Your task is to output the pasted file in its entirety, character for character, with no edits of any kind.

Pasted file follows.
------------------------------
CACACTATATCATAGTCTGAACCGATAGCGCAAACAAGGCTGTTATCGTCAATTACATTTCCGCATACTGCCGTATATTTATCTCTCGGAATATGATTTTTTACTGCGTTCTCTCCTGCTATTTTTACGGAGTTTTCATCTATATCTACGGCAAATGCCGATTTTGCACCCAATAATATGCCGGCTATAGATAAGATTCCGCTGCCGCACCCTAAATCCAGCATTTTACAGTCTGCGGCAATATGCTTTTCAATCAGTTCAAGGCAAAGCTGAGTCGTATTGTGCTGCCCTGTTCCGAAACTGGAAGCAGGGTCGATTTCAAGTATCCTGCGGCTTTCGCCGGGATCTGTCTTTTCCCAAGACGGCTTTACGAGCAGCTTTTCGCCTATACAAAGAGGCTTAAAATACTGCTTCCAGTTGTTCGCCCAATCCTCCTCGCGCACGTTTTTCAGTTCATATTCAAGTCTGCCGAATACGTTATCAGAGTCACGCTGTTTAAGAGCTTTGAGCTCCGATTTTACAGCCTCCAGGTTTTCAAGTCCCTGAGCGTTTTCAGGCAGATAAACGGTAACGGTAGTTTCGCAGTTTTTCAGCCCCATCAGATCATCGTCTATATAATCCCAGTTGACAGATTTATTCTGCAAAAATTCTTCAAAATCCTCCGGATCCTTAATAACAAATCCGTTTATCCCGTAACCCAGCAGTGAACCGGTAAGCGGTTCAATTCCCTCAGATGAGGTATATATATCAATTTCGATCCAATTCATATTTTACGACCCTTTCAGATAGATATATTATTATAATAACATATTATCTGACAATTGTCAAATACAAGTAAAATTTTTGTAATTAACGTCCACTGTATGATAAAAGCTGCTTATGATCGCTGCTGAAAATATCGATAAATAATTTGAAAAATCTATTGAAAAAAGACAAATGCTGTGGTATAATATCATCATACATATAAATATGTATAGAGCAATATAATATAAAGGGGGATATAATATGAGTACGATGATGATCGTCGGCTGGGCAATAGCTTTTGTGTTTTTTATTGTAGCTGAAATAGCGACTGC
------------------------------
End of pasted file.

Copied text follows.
CACACTATATCATAGTCTGAACCGATAGCGCAAACAAGGCTGTTATCGTCAATTACATTTCCGCATACTGCCGTATATTTATCTCTCGGAATATGATTTTTTACTGCGTTCTCTCCTGCTATTTTTACGGAGTTTTCATCTATATCTACGGCAAATGCCGATTTTGCACCCAATAATATGCCGGCTATAGATAAGATTCCGCTGCCGCACCCTAAATCCAGCATTTTACAGTCTGCGGCAATATGCTTTTCAATCAGTTCAAGGCAAAGCTGAGTCGTATTGTGCTGCCCTGTTCCGAAACTGGAAGCAGGGTCGATTTCAAGTATCCTGCGGCTTTCGCCGGGATCTGTCTTTTCCCAAGACGGCTTTACGAGCAGCTTTTCGCCTATACAAAGAGGCTTAAAATACTGCTTCCAGTTGTTCGCCCAATCCTCCTCGCGCACGTTTTTCAGTTCATATTCAAGTCTGCCGAATACGTTATCAGAGTCACGCTGTTTAAGAGCTTTGAGCTCCGATTTTACAGCCTCCAGGTTTTCAAGTCCCTGAGCGTTTTCAGGCAGATAAACGGTAACGGTAGTTTCGCAGTTTTTCAGCCCCATCAGATCATCGTCTATATAATCCCAGTTGACAGATTTATTCTGCAAAAATTCTTCAAAATCCTCCGGATCCTTAATAACAAATCCGTTTATCCCGTAACCCAGCAGTGAACCGGTAAGCGGTTCAATTCCCTCAGATGAGGTATATATATCAATTTCGATCCAATTCATATTTTACGACCCTTTCAGATAGATATATTATTATAATAACATATTATCTGACAATTGTCAAATACAAGTAAAATTTTTGTAATTAACGTCCACTGTATGATAAAAGCTGCTTATGATCGCTGCTGAAAATATCGATAAATAATTTGAAAAATCTATTGAAAAAAGACAAATGCTGTGGTATAATATCATCATACATATAAATATGTATAGAGCAATATAATATAAAGGGGGATATAATATGAGTACGATGATGATCGTCGGCTGGGCAATAGCTTTTGTGTTTTTTATTGTAGCTGAAATAGCGACTGC